Watching the film in an era becoming defined by an increasing visibility of extremist beliefs—men’s rights activists, incels or Infowars-style conspiracists among them—Pandhal’s film provides a parable for a future in which patriarchal society is reduced to rubble. Tapping into animation’s subversive potential for satire and cultural criticism, as well as its proclivity for the indecent and risqué, Pool Pilot Party Episode provokes questions about the fundamental aspects of contemporary society that are often taken for granted, a song for sabotage if there ever was one. —Herb Shellenberger

Production Year

2018

Premiere

Director

Country

Primary Contact

Hardeep Pandhal

Man in the Well

(JING LI DE REN)

Hu Bo’s posthumously-released short film Man in the Well was produced at the FIRST International Film Festival in Xining, China. Supervised by Béla Tarr, the seminar’s theme was ‘Apocalypse’, and Hu Bo succeeds in delivering a stark, atmospheric vision of end times that stacks up against the Hungarian auteur’s bleakest moments.

Man in the Well follows two starving kids, digging through the rubble of an abandoned building. Their survival impulse apparent, the duo also have something of a destructive streak, recalling both visually and in temperament the brutal gang of anoraked children in Shuji Terayama’s Emperor Tomato Ketchup. With an economy of means and a looming weight, the film ends with a disappearance, its young protagonists covered in blood and staring off into the middle distance. Much is left unspoken and any shred of innocence that could have remained until now is gone. —Herb Shellenberger & Becca Voelcker

Production Year

2018

Premiere

Director

Country

Dialogue Language

Mandarin

Subtitle Language

English

Primary Contact

Xu Jing

Distributor

Xu Jing

The Glorious Acceptance of Nicolas Chauvin

(Le Discours d’acceptation glorieux de Nicolas Chauvin)

While accepting a lifetime achievement award, Nicolas Chauvin—farmer-soldier, veteran of the Revolutionary and Napoleonic Wars, and the father of chauvinism—launches into a grand monologue reflecting on his life, sending him back in time and space…until, at a bend on a moonlit road, an encounter with a spectral figure will change his (non-)existence forever. —Benjamin Crotty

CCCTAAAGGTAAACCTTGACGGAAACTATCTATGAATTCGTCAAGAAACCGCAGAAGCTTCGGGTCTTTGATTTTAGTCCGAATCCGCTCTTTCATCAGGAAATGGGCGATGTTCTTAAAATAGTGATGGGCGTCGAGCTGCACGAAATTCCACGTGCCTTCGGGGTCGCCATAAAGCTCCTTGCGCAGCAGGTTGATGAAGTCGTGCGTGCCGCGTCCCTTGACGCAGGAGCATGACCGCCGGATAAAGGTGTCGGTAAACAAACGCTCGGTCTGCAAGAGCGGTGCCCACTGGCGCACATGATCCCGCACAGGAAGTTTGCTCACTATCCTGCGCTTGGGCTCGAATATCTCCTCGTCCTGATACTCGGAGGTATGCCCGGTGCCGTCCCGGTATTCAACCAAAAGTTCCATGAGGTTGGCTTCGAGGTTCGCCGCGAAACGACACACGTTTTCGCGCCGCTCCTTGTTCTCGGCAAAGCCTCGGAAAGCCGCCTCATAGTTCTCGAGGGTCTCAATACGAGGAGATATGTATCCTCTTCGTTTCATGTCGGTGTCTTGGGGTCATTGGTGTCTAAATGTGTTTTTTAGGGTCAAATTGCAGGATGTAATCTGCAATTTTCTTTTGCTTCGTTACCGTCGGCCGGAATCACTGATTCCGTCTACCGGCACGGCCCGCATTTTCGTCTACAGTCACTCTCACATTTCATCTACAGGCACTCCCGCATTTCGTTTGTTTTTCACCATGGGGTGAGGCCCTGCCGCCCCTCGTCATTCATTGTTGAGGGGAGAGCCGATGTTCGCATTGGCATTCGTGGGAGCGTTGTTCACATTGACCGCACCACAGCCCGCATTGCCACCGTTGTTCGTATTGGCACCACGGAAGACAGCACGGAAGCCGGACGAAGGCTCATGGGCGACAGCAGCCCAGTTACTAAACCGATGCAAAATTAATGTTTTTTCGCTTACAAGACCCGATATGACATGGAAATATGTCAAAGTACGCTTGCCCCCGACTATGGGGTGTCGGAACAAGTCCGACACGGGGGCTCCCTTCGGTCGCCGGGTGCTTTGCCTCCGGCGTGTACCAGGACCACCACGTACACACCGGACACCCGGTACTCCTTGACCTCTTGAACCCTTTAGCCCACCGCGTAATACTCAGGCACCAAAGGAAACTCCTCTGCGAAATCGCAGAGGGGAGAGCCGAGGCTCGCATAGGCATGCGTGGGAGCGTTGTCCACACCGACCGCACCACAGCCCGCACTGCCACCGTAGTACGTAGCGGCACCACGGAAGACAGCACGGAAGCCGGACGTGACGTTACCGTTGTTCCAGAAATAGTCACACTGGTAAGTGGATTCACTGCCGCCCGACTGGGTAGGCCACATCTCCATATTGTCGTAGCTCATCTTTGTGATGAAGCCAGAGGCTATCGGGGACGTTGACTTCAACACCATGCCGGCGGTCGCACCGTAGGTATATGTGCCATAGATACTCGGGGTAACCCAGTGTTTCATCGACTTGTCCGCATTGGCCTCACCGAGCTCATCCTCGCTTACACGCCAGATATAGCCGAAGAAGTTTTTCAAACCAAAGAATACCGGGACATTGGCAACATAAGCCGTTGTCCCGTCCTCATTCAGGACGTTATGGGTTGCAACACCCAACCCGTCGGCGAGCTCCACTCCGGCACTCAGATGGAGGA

Opening to the vigorous strains of ‘Hooray for Hollywood’, The Glorious Acceptance of Nicolas Chauvin is a grand fête of the possibly- apocryphal French soldier, providing a convincing argument that Chauvin was the meme of his era. Commanding the stage with swagger of a stand-up comedian—complete with jabs at docile audience members and a drummer punctuating jokes with rimshots— the battle-worn soldier, clad in eyepatch and tattered military garb, launches into a speech which takes him all the way back to his birth, on ‘the best day of the best year of the best country of the best planet of the best solar system in the world’. Out of time in any era, Chauvin’s retrospective journey is interrupted by a mythical encounter which alters the course of his personal history.

Benjamin Crotty handily stretches out both meanings of chauvinism—extreme nationalism and misogynist bigotry—with a character who is simultaneously contemptible and utterly charming. He tosses off contemporary references from Deliveroo to Depardieu; describes himself as ‘a grenadier [by profession]…but a machine- gunner in the sack’; and, for no other reason than to get a rise out of his audience, exclaims ‘Jew!’ A timely study of social and political mores especially relevant to contemporary Europe and North America, The Glorious Acceptance of Nicolas Chauvin interestingly connects history to current events through a satirical, surprising and altogether quite inventive approach. —Herb Shellenberger

Director Filmography

Division Movement to Vungtau (2017), Collapse! Chroniques d’un monde en déclin (2016), Fort Buchanan (2014), Fort Buchanan: Hiver (2012), Liberdade (2011), Visionary Iraq (2008)

Production Year

2018

Premiere

Director

Country

Dialogue Language

French

Subtitle Language

English

Primary Contact

Benjamin Crotty

Producer

Judith Lou Levy Eve Robin

Cinematographer

Sean Price Williams

Other

Xuan Lan Hoang Soone Nicolas Brosseau Jessie Jeffrey Dunn

Production designer

Nicolas Lefebvre

Editor

Ael Dallier Vega

Sound design

Florent Castellani Charlotte Butrak Bruno Ehlinger

Costume design

Pauline Jaquard

Music composer

Ragnar Arni Agustsson